Toss Your Musty Old Herbs Right Now
I had a lovely weekend at Islandwood, a delightful education center here on Bainbridge Island, where several hundred women gathered to share friendship and fun. I was among the presenters, offering programs in sustainable gardening and cooking with herbs. The weekend was a blast, and the event raised over $15,000 to support programs that bring inner city school children out to the woods, where they explore with botanists and biologists and learn about sustainable living (including composting toilets, which are always a hot topic of wonder and amazement, even for adults).
Among the fascinating things I learned was that most people’s cupboards hold herbs that are elderly indeed. When participants had the opportunity to taste fresh herbs (all from Log House Plant’s very broad collection), many of them were astounded at the variety (many kinds of thyme, mint, etc.) as well as the bright, vivid flavors.
Throw Away The Oldies
Try this at home: check the sell-by dates on your herbs and spices. Any that are more than a few months old should get the boot! Or you can keep the containers but toss the contents, restocking in small amounts. The best place to get fresh dried herbs (if that is not a contradiction in terms) is at a busy bulk food department. My local Town and Country Market goes through amazing amounts of herbs and spices, so they are always nicely colored and strongly flavorful.
I usually buy no more than a tablespoon of either one, unless it’s something I use a lot (such as ginger or cumin). You can figure out pretty fast which you DO use a lot of, and get as much as you think you’ll actually use up within two or three months’ time. When you get home, compare the old and the new; the older ones will look dull and have less scent as well as less flavor.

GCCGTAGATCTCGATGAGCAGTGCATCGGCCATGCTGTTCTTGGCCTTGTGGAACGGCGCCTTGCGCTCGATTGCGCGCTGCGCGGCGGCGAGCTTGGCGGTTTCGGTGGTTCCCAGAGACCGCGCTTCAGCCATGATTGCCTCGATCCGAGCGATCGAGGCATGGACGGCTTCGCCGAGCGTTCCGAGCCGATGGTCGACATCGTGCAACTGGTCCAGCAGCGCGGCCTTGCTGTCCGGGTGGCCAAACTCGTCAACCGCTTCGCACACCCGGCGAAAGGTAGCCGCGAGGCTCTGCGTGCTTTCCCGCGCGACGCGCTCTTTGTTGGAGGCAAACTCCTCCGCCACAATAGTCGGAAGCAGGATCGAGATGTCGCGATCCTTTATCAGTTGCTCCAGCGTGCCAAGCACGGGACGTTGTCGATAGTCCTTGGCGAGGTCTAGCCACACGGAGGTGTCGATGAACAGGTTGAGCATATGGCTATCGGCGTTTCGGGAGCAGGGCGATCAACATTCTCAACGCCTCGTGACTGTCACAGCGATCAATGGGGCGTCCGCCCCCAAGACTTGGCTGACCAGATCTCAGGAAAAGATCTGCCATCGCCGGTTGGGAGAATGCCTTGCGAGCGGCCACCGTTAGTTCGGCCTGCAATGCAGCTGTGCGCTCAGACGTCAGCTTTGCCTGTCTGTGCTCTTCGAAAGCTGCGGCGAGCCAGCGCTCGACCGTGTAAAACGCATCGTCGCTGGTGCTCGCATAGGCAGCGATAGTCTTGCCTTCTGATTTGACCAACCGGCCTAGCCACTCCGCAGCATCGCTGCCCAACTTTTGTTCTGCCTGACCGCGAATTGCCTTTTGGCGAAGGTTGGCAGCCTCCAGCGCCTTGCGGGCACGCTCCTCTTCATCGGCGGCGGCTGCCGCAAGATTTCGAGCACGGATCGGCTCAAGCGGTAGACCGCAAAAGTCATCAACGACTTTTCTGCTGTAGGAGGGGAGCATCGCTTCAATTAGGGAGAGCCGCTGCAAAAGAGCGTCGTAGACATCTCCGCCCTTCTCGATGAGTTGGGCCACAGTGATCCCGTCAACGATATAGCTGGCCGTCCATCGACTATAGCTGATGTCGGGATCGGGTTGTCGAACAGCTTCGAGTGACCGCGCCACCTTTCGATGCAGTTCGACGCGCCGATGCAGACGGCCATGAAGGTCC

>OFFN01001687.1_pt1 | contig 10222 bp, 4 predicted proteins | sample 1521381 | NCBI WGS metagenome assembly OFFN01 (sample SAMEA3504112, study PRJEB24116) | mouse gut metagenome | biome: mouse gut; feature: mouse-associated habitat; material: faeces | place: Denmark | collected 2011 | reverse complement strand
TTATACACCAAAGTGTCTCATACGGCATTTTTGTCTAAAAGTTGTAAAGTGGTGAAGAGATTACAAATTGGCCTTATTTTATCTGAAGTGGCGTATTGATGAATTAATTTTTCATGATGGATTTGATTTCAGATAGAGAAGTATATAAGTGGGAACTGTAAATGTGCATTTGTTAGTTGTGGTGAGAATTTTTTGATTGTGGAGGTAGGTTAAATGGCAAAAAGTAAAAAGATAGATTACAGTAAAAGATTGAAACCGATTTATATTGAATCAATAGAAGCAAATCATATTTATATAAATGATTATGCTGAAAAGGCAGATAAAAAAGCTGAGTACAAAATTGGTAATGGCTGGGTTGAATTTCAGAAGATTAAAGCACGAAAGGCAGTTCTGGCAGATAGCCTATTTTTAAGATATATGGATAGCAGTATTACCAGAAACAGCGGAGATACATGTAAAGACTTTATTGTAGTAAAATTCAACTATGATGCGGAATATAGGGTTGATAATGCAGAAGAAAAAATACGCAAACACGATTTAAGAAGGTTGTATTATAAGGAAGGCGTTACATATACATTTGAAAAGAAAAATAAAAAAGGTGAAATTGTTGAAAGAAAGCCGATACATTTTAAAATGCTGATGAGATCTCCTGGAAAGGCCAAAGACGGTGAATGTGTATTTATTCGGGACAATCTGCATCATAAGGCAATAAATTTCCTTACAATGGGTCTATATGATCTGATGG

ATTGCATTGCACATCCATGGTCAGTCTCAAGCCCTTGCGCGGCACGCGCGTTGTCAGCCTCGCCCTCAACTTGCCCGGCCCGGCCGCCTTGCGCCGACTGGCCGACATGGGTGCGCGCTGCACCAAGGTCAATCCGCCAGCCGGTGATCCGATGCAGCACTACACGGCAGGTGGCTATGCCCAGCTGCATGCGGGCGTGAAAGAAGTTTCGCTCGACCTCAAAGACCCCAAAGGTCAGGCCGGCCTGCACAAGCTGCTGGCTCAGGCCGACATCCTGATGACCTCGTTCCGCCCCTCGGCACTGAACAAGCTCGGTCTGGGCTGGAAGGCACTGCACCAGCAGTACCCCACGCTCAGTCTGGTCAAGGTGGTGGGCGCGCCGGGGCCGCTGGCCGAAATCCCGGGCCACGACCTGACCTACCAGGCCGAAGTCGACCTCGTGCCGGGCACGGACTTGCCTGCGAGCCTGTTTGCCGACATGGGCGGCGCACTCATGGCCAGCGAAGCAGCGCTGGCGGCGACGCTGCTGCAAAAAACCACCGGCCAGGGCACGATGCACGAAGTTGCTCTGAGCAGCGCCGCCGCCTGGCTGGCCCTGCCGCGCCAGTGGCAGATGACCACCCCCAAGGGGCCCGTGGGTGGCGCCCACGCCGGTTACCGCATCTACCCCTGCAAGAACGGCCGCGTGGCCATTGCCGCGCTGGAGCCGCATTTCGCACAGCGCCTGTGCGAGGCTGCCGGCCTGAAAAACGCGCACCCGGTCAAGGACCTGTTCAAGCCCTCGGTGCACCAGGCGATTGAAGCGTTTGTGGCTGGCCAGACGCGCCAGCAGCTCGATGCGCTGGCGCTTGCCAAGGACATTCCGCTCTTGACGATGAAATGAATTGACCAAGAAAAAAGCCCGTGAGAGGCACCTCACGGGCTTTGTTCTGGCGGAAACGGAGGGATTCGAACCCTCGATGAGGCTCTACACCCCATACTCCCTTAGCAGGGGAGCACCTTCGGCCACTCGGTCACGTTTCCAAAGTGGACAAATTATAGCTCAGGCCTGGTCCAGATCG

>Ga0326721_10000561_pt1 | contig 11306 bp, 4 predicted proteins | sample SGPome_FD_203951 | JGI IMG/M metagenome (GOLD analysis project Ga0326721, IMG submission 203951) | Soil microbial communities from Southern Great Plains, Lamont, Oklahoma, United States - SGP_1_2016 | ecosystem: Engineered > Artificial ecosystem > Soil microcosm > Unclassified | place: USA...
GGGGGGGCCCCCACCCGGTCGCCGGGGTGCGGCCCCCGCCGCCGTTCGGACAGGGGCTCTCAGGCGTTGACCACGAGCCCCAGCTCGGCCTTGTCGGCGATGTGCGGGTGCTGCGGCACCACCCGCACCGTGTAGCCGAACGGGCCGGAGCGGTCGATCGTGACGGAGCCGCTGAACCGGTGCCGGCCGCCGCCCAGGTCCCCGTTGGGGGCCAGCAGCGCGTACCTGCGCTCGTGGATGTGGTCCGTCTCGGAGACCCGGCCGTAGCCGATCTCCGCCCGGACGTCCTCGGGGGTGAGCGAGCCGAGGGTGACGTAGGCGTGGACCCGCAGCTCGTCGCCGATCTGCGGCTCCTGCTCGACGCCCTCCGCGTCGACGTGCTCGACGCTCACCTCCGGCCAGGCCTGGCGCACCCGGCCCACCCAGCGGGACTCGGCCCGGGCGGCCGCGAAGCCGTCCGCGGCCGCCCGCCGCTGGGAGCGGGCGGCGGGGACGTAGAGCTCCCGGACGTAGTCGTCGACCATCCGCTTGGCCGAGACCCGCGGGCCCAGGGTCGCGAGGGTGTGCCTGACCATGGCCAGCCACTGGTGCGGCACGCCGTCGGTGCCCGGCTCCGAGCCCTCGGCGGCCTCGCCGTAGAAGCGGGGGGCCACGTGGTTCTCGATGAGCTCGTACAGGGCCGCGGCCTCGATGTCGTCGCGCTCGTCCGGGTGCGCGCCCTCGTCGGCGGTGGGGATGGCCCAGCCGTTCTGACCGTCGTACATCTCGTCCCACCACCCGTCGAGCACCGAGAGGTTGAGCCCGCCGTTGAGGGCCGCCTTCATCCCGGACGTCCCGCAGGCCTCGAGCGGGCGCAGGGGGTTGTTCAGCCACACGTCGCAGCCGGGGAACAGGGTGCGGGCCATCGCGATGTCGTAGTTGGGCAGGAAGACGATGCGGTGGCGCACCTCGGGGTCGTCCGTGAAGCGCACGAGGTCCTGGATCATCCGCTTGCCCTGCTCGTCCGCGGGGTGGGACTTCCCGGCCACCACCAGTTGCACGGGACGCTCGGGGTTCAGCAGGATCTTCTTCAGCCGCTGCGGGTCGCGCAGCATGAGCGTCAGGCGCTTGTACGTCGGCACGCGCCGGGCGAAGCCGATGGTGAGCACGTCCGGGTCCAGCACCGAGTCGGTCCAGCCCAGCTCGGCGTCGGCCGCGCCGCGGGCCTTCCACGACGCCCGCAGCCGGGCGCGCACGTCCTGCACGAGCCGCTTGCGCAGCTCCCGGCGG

Keep Them Tasting Great
Whether you buy herbs or dried your own from the garden this summer, you can extend their shelf life by freezing them in double bags and leaving just a tablespoon or so ready to use. For frequent use, herbs and spices are best stored in glass jars with tight fitting lids, so you can see what you’ve got and how fresh it looks. Glass also protects flavor and prevents fragrance crossovers better than plastic. This is especially important if your herb and spice rack is right next to the stove, where it’s very convenient but also exposed to flavor-degrading heat and moisture.
When you dry your own herbs, it’s pleasant to experiment with sweet and savory blends, whether to reduce your family’s salt intake or simply to perk up the less varied winter diet. Smell and taste less familiar herbs to see what they suggest. Look through cookbooks from around the world to discover intriguing ways to flavor daily staples from onions and potatoes to carrots and beets.
Herbs de Provence
A classic combination for vegetables, chicken, grilled fish, soups and stews. Vary according to your own preference, as French cooks do.
2 tablespoons thyme
2 tablespoons lavender
2 tablespoons rosemary
1 teaspoon sage
1 teaspoon basil
1 teaspoon oregano
Blend well and store in tightly closed glass jar. Makes about 2/3 cup.
Summery Herb Seasoning
Wonderful in a vinaigrette, this fragrant, flavorful blend is also lovely sprinkled over grilled apples and pears or steamed vegetables.
1/4 cup dried lemon thyme
2 tablespoons dried rosemary
2 tablespoons dried lavender
1 tablespoon dried basil
1 teaspoon smoked paprika
Mix all ingredients and spread on parchment paper to dry. Grind in a blender to desired texture, then store in a sealed glass jar. Makes about 1/2 cup.
Savory Herb Blend
Terrific in soups and on leafy salads, this enlivening seasoning mixture is also excellent on steamed or roasted vegetables, savory fruit salads, and omelets.
3 organic oranges, rind grated
3 organic lemons, rind grated
10 large cloves garlic, thinly sliced
1/4 cup dried thyme
2 tablespoons dried rosemary
2 tablespoons dried marjoram
1 tablespoon dried sage
1 tablespoon dried oregano
1 tablespoon (or less) dried hot pepper flakes
1/4 cup ground black pepper (or less)
1 teaspoon sweet paprika
Mix all ingredients and spread on parchment paper to dry. Grind in a blender to desired texture, then store in a sealed glass jar. Makes about 1 cup.